What's amazing about this dish is how so much liquid is produced from the beef and the onions. The Cook's reciped called for adding beef broth late in the cooking process but it wasn't necessary.

I remember the "goulash" served in my school cafeteria on a semi-weekly basis. It was just hamburger and tomato sauce with overcooked elbow macaroni. That had kind of colored my perception of goulash for years. It's still made dozens of different ways with many additions to the basic recipe which will always include cubes of beef, onions and paprika. Mine is below. I added some delicious little canned white potatoes (the most underrated canned veggie available in every grocery store) after snapping the pic.



You might notice that this goulash looks eerily similar to the chili I made a little over a week ago. There's not that much difference. Tomatoes and spices. One could argue chili is just a busier version of traditional goulash. If I had a lot more time to research the issue I might even find a connection.

Really, meat stewed with various vegetables and spices is probably one of the most universal dishes on earth. Once Neolithic man figured out how to make a fire and keep it going it was only a matter of time until he discovered applying the heat from that fire to the tough raw meat he had been eating made it more tender and added flavor. It must have occurred, once boiling water was mastered, that adding meat to liquid over heat cooked it, made it even more tender and could keep cooking for a long time as long as the fire was kept alive. Every culture has its own version, from the beef stew of our western European ancestors to east Asian beef and potato stews flavored with ginger and anise to Goulash to west African peanut and chicken stews to lamb vindaloo.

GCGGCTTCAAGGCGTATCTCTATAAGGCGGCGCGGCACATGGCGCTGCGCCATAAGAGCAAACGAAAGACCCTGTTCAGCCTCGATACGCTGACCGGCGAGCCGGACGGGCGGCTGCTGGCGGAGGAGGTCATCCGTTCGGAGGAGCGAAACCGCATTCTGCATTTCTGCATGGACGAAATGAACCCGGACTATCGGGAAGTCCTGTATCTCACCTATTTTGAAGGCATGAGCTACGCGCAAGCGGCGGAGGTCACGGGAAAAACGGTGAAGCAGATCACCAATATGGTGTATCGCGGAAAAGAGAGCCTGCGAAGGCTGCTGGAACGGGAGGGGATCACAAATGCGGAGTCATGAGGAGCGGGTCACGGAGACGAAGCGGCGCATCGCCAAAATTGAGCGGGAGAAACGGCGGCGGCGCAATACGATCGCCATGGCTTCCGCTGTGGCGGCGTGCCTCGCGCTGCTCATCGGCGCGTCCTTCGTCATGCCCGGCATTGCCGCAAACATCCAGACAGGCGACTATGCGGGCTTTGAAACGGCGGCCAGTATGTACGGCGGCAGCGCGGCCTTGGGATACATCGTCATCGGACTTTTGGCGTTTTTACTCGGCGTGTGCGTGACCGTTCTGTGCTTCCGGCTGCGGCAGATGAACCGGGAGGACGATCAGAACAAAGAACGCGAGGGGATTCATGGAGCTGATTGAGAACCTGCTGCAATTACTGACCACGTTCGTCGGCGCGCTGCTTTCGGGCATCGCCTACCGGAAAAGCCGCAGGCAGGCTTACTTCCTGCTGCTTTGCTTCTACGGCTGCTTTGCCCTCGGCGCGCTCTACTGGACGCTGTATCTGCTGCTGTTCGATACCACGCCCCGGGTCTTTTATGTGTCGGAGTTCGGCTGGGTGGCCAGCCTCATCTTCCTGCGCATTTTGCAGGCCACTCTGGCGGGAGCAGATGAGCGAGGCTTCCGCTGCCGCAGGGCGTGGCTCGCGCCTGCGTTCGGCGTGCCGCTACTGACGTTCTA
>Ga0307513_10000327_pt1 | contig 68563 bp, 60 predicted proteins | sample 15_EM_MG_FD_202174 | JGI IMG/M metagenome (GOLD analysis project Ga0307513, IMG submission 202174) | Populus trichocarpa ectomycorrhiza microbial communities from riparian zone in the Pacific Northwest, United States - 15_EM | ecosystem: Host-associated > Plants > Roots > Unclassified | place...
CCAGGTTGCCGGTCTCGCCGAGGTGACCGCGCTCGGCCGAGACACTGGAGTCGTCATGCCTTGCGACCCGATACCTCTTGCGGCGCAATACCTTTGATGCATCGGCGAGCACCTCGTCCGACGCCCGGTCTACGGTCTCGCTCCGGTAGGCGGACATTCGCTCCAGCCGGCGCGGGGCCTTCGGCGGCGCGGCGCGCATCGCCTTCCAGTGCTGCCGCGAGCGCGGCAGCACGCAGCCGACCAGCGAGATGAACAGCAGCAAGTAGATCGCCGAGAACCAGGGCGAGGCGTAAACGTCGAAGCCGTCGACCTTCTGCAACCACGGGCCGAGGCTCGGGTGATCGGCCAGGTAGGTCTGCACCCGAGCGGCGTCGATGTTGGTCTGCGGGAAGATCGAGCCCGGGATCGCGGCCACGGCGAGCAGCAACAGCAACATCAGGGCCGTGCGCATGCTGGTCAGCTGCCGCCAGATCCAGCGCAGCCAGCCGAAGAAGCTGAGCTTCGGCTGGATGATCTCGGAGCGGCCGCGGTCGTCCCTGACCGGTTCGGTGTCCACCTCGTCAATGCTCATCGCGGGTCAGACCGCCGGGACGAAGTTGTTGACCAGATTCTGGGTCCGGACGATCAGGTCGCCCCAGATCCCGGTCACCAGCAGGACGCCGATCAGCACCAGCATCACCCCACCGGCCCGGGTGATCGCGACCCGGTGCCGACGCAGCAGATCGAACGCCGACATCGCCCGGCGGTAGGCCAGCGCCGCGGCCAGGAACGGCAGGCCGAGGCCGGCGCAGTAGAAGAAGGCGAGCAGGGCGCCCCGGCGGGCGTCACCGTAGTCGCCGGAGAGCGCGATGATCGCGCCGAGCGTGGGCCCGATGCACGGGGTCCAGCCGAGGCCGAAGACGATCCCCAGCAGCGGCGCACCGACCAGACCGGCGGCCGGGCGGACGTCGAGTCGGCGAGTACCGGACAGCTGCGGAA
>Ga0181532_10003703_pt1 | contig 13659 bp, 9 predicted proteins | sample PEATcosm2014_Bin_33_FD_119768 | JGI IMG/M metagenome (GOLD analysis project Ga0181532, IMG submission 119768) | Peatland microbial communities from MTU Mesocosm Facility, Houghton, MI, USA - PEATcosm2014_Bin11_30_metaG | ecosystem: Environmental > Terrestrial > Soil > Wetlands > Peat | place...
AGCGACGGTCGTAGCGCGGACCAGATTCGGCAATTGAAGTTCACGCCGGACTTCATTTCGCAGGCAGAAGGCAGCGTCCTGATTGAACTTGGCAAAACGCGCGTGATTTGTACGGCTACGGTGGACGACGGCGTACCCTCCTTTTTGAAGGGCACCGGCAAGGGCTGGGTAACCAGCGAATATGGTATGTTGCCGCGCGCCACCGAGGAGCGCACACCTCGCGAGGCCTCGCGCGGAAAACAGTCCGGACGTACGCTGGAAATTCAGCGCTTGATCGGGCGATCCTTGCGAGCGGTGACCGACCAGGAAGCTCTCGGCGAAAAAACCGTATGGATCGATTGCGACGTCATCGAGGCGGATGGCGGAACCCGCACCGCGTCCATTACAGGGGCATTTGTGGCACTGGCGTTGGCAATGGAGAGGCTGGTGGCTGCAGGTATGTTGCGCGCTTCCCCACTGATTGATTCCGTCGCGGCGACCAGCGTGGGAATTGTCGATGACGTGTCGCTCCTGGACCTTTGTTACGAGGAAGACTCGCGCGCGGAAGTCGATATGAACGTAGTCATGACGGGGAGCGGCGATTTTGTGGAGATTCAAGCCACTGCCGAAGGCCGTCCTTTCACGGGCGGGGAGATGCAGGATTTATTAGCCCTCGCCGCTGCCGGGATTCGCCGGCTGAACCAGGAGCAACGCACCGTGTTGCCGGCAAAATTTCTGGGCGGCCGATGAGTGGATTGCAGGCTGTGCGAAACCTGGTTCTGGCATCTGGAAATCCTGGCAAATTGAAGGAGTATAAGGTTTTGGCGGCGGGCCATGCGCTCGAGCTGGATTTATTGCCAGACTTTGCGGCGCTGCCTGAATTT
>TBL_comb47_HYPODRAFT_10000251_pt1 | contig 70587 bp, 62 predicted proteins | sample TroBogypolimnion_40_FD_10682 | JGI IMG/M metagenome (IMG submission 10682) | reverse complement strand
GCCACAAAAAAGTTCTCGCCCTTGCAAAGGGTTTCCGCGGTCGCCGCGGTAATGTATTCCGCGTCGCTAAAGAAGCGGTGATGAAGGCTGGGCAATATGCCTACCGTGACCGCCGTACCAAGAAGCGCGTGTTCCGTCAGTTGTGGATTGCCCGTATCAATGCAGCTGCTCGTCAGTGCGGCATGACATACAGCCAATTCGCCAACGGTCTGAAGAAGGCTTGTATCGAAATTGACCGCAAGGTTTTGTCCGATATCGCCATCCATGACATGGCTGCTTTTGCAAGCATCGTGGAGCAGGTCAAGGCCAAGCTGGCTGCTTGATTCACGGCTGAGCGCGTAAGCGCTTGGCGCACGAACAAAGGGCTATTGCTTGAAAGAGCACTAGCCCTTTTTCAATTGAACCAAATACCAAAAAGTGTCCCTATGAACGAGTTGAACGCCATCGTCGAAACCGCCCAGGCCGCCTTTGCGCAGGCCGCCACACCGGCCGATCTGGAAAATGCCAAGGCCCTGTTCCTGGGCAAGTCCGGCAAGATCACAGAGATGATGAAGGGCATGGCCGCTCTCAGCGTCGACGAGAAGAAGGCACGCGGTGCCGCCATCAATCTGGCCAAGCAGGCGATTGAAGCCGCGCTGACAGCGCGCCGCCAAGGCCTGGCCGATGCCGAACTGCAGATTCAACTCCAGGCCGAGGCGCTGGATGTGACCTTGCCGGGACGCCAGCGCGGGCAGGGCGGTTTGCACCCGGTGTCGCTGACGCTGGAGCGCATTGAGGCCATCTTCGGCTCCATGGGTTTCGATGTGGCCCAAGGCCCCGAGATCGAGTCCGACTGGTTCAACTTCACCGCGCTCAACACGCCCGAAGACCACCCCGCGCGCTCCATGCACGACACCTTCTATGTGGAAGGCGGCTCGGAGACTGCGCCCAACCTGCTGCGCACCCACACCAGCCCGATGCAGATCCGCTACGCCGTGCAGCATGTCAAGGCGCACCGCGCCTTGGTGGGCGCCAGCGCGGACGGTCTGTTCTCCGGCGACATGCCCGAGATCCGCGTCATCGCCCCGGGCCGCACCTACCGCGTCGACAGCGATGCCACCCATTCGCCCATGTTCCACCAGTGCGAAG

The one thing about stew of any kind, it's easy and it's always good.

Saturday, November 01, 2008

Tennessee

Spent a week in Tennessee, not anywhere near Memphis or Nashville but in a small group of towns (when you're in the hills all the towns sort of run together due to the limited space) about an hour northwest of Knoxville right in the heart of the Great Smoky Mountains.

Here are a couple of pics from my hotel room balcony:





As far as food goes...everyone in eastern Tennessee can do a good dry rub BBQ. I knew that from previous visits to the region so ribs weren't an issue. A couple of nights I just got salad and sandwich stuff from the grocery store because no matter how much I like Krystal I can still only eat there once on each trip to the South.

One thing that was kind of odd: In this almost 100% white sort of backwoods county in the Smoky Mountains there were 3 Japanese restaurants. I scoffed at first but then realized Knoxville is no more remote via airplane than Lincoln is. Knoxville has a way nicer airport, too.The word from the locals is that Japanese food is a recent fad and that most of the restaurants serve sweet and sour gummy gloppy Chinese food to pay the bills.

Speaking of the Knoxville airport...It's the first airport with a Ruby Tuesday in it complete with salad bar. The manager told me there are others going in around the country. I had some time to kill so I had lunch there on Friday and they actually use the same menus they do in their regular restaurants. The prices are even the same. I had a 22 oz. glass of Stella and the bartender told me it was $4.99. I told him that glass of beer would cost me at least $8 in Dallas or Chicago or Minneapolis. He said it was Ruby Tuesday corporate policy to charge the same prices in airports as their regular locations.

That's all well and good considering that was the only Ruby Tuesday in an airport in the world. I wonder if they'll stick to that policy when they try to compete with the awful Chilis and Applebees franchises that infest every other airport?